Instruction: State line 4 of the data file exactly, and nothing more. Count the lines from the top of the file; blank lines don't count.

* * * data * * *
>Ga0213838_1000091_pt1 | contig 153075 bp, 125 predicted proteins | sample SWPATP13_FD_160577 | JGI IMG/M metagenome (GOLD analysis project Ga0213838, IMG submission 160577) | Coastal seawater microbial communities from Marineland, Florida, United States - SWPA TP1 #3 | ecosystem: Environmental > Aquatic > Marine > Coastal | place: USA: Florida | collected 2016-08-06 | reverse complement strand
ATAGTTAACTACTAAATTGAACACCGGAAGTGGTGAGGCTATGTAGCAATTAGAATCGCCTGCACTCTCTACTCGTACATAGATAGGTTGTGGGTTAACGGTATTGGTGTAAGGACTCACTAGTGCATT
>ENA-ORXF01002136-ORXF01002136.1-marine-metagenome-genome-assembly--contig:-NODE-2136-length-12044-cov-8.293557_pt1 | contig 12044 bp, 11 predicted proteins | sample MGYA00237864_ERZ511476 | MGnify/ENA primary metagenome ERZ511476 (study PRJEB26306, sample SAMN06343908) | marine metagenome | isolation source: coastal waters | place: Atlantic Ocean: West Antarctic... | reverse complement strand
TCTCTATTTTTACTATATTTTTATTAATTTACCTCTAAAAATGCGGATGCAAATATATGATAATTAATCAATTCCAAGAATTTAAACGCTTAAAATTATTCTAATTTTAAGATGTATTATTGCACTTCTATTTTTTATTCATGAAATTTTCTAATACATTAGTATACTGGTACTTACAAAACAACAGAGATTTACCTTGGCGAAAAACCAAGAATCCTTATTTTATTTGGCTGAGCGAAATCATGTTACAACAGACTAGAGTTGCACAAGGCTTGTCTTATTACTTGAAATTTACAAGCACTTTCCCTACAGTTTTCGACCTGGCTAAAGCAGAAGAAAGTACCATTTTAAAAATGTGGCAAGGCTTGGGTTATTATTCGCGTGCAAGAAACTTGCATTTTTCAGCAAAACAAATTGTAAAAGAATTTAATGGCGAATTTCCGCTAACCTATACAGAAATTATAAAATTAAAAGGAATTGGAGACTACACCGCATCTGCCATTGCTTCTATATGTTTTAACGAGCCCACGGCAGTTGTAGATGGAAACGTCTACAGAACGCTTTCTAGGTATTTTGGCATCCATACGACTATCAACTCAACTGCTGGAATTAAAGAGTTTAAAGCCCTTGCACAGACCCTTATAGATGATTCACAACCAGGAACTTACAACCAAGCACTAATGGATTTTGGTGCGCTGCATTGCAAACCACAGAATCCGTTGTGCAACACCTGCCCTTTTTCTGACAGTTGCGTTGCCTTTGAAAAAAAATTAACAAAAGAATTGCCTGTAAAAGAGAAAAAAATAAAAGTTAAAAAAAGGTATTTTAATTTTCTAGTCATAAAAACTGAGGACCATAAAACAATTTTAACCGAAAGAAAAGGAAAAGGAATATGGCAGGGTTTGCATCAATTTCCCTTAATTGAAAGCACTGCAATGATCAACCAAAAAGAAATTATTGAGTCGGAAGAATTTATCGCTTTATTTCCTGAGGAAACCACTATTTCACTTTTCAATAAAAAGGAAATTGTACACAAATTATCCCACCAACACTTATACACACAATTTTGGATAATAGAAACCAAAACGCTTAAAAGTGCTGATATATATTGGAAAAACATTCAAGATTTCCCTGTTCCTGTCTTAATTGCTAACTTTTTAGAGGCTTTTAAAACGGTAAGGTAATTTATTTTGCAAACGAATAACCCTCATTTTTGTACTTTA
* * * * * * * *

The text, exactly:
TCTCTATTTTTACTATATTTTTATTAATTTACCTCTAAAAATGCGGATGCAAATATATGATAATTAATCAATTCCAAGAATTTAAACGCTTAAAATTATTCTAATTTTAAGATGTATTATTGCACTTCTATTTTTTATTCATGAAATTTTCTAATACATTAGTATACTGGTACTTACAAAACAACAGAGATTTACCTTGGCGAAAAACCAAGAATCCTTATTTTATTTGGCTGAGCGAAATCATGTTACAACAGACTAGAGTTGCACAAGGCTTGTCTTATTACTTGAAATTTACAAGCACTTTCCCTACAGTTTTCGACCTGGCTAAAGCAGAAGAAAGTACCATTTTAAAAATGTGGCAAGGCTTGGGTTATTATTCGCGTGCAAGAAACTTGCATTTTTCAGCAAAACAAATTGTAAAAGAATTTAATGGCGAATTTCCGCTAACCTATACAGAAATTATAAAATTAAAAGGAATTGGAGACTACACCGCATCTGCCATTGCTTCTATATGTTTTAACGAGCCCACGGCAGTTGTAGATGGAAACGTCTACAGAACGCTTTCTAGGTATTTTGGCATCCATACGACTATCAACTCAACTGCTGGAATTAAAGAGTTTAAAGCCCTTGCACAGACCCTTATAGATGATTCACAACCAGGAACTTACAACCAAGCACTAATGGATTTTGGTGCGCTGCATTGCAAACCACAGAATCCGTTGTGCAACACCTGCCCTTTTTCTGACAGTTGCGTTGCCTTTGAAAAAAAATTAACAAAAGAATTGCCTGTAAAAGAGAAAAAAATAAAAGTTAAAAAAAGGTATTTTAATTTTCTAGTCATAAAAACTGAGGACCATAAAACAATTTTAACCGAAAGAAAAGGAAAAGGAATATGGCAGGGTTTGCATCAATTTCCCTTAATTGAAAGCACTGCAATGATCAACCAAAAAGAAATTATTGAGTCGGAAGAATTTATCGCTTTATTTCCTGAGGAAACCACTATTTCACTTTTCAATAAAAAGGAAATTGTACACAAATTATCCCACCAACACTTATACACACAATTTTGGATAATAGAAACCAAAACGCTTAAAAGTGCTGATATATATTGGAAAAACATTCAAGATTTCCCTGTTCCTGTCTTAATTGCTAACTTTTTAGAGGCTTTTAAAACGGTAAGGTAATTTATTTTGCAAACGAATAACCCTCATTTTTGTACTTTA